If the Pinal County court agrees with Bruner, it would be unconstitutional to execute Martinez-Villareal.

A death row inmate for 14 years, Martinez-Villareal narrowly escaped death in June 1986. Just 10 hours before he was to die in the gas chamber, a federal judge stayed the execution to give defense lawyers time to determine whether their client had gotten competent legal counsel.

Bruner claims Martinez-Villareal doesn't remember the slayings and was an unwilling participant.

Prosecutors allege Martinez-Villareal and another man were returning to Mexico after a burglary in Arizona when they spotted their victims grading a road. The two waited overnight for the ranch men to return, then robbed and shot them with rifles stolen from a Tumacacori ranch.

The last Mexican citizen to be executed in the United States was Ramon Montoya in Texas. He was put to death by injection in March 1993 for killing a Dallas police officer.

That execution drew front-page denunciations from Mexican newspapers, and forced American inmates in Montoya's home state of San Luis Potosi to be segregated for fear of reprisals.


RAMON MARTINEZ-VILLAREAL In 1982 Arizona police found his boot marks near the bodies of two men. The government eventually won a murder conviction. Over the years, the Supreme Court has rejected repeated requests to review his case; he was due to die on May 21. But on May 19, the Ninth Circuit Federal Court of Appeals in San Francisco granted a 30-day stay, and it will hear arguments to determine whether it can override state-court rulings on Martinez-Villareal's competency to be executed. He has an IQ of 61, periodically attempts suicide and imagines being chased by birds and snakes. His original attorney has admitted he never thought to bring up his client's mental illness and retardation. Previously, the state claimed that the condemned man has "received an exhaustive hearing into his competency for execution."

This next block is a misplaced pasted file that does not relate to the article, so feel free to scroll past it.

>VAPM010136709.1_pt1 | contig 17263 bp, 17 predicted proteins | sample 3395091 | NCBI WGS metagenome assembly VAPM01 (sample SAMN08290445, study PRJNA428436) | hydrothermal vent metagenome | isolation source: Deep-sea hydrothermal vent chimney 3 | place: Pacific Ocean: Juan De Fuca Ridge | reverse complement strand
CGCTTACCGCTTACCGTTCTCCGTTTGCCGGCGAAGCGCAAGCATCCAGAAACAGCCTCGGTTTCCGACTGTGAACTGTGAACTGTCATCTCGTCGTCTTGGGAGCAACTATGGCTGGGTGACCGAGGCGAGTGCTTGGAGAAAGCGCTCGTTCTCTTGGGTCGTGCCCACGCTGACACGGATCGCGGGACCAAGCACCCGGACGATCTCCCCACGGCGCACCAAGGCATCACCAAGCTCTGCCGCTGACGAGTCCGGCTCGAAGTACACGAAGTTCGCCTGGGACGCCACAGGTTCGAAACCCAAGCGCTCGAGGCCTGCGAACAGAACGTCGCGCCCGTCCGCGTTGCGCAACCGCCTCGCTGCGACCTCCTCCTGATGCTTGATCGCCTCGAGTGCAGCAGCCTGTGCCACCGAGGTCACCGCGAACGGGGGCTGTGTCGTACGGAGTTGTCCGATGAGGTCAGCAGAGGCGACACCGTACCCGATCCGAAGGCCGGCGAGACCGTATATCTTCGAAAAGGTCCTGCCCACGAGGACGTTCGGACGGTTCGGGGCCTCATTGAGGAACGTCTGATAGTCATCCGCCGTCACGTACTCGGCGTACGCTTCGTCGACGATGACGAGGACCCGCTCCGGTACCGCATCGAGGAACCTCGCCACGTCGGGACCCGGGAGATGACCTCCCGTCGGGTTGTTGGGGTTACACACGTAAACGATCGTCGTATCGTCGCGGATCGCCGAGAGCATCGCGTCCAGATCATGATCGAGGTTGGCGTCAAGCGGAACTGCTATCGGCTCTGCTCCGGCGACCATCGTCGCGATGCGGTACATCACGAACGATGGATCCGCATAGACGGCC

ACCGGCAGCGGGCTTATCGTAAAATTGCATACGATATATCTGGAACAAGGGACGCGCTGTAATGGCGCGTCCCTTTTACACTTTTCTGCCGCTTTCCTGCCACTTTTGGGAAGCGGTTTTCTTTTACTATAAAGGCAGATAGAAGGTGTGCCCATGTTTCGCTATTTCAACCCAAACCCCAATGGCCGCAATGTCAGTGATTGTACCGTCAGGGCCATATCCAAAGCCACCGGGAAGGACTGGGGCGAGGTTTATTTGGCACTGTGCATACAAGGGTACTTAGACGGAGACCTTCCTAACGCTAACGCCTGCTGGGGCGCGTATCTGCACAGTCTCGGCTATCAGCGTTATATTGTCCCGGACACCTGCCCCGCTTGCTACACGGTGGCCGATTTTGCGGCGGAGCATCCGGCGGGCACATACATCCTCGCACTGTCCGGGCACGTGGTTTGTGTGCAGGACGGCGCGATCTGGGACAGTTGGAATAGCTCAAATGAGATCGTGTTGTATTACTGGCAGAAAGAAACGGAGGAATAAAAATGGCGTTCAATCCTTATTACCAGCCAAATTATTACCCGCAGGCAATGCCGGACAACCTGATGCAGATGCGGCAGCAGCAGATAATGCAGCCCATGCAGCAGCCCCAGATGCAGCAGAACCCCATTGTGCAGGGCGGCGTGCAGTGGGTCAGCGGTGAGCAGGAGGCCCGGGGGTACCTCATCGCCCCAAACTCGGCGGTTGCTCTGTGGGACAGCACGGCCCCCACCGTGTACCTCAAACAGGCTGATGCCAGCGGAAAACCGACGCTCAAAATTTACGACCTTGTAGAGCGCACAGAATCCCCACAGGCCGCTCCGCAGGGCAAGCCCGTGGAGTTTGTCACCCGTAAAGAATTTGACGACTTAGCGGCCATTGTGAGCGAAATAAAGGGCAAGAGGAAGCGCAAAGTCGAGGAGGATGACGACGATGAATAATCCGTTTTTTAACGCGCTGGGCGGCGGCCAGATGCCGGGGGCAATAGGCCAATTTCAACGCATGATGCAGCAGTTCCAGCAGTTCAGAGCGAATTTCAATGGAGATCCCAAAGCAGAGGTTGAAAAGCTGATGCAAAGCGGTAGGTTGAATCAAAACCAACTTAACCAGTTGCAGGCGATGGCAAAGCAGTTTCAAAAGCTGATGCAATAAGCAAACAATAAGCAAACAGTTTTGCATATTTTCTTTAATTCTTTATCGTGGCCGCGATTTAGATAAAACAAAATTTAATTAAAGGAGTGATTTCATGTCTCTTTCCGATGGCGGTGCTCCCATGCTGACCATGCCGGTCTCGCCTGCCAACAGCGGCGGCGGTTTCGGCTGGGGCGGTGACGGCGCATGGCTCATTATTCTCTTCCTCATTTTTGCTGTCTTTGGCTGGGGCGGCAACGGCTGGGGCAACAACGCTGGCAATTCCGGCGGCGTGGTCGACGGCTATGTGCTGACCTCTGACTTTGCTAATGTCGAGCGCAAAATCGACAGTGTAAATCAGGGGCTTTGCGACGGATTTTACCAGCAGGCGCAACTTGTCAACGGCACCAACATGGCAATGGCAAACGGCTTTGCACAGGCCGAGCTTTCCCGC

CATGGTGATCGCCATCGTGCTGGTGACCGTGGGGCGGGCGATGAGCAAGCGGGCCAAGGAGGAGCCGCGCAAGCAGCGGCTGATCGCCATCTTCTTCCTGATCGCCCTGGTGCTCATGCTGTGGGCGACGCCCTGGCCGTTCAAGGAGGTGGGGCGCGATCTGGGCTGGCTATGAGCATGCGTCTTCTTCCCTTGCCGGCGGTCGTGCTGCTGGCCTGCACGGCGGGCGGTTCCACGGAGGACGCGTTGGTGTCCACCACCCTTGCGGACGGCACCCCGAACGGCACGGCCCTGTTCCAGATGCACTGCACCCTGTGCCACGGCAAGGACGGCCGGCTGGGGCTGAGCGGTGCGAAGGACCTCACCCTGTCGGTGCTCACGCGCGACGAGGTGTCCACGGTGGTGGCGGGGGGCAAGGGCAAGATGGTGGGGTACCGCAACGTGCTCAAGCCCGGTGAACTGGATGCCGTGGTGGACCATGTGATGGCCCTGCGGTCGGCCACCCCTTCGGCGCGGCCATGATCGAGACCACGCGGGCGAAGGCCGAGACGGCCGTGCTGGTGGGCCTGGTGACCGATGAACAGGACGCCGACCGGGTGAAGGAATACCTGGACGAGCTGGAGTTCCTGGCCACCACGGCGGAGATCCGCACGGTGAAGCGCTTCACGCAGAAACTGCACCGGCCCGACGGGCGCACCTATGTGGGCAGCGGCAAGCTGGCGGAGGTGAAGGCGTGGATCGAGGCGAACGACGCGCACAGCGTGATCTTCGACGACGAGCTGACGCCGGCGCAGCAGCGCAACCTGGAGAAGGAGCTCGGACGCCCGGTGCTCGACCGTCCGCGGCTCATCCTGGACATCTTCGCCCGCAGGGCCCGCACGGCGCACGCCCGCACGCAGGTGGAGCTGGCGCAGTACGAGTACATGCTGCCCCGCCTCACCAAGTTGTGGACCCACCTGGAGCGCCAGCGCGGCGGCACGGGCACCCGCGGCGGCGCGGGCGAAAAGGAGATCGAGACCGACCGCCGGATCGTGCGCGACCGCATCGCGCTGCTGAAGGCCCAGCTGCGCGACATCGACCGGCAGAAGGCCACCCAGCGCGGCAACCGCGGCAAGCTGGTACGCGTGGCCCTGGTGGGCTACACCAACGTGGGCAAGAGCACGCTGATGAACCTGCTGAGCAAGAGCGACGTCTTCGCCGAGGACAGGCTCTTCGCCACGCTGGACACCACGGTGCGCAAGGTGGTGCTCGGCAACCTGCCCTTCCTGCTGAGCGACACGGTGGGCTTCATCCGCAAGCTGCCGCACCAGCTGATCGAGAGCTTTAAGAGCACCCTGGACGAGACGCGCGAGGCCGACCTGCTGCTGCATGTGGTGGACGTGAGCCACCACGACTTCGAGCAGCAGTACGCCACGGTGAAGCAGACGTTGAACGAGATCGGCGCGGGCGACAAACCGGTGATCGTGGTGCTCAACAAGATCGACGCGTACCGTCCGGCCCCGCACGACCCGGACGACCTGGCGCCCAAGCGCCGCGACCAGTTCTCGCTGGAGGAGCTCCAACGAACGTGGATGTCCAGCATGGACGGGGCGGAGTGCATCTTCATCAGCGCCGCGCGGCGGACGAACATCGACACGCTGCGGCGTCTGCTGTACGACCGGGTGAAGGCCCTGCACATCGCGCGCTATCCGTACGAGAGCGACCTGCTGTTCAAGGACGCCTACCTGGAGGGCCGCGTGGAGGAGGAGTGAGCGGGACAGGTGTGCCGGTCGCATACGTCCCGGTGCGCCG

ACLU legal action:

New York Times
Wed., 2-25-98


The US Supreme Court struggled Wednesday while trying to determine the scope of a federal law intended to speed the pace of prisoner executions.

The law, the Antiterrorism and Effective Death Penalty Act, generally limits state prisoners to a single federal appeal.  The court must decide in an Arizona dispute whether that one-bite-of-the-apple rule
makes, or must provide, an exception for claims of insanity.

In numerous questions and comments, the justices indicated they may be deeply divided.

"Is there any reason to think Congress wanted to...totally bar such a claim?  I can't think of one," Justice Stephen G. Breyer said at 1 point during the 60-minute argument session.

But Justice Antonin Scalia suggested that the law seems to close the federal courthouse door to all second-bite claims except those asserting actual innocence.

A disputed provision in the law appears to say "Congress doesn't care about certain claims" Scalia said.

Justice Sandra Day O'Connor wondered aloud whether Congress intended to close off some insanity claims even though the court ruled 12 years ago that execution of an insane person violates the constitutional ban on cruel and unusual punishment.

Ramon Martinez-Villareal, a Mexican citizen, was convicted in Arizona of killing James Thomas McGrew and Fernando Estrada-Babichi in 1982. Prosecutors said he shot the 2 to prove his manhood.

The 9th U.S. Circuit Court of Appeals halted his execution hours before it was to occur last May, ruling later that his sanity should be considered by a federal trial judge despite the 1996 federal law.

Other federal appeals by Martinez-Villareal had been rejected previously. His 1st federal appeal had tried to raise the insanity issue but it was dismissed as premature because no execution date had been set.

Tucson public defender Denise Young argued that Martinez-Villareal's repeated request to postpone his execution because of his asserted insanity was not really a 2nd petition because he never received a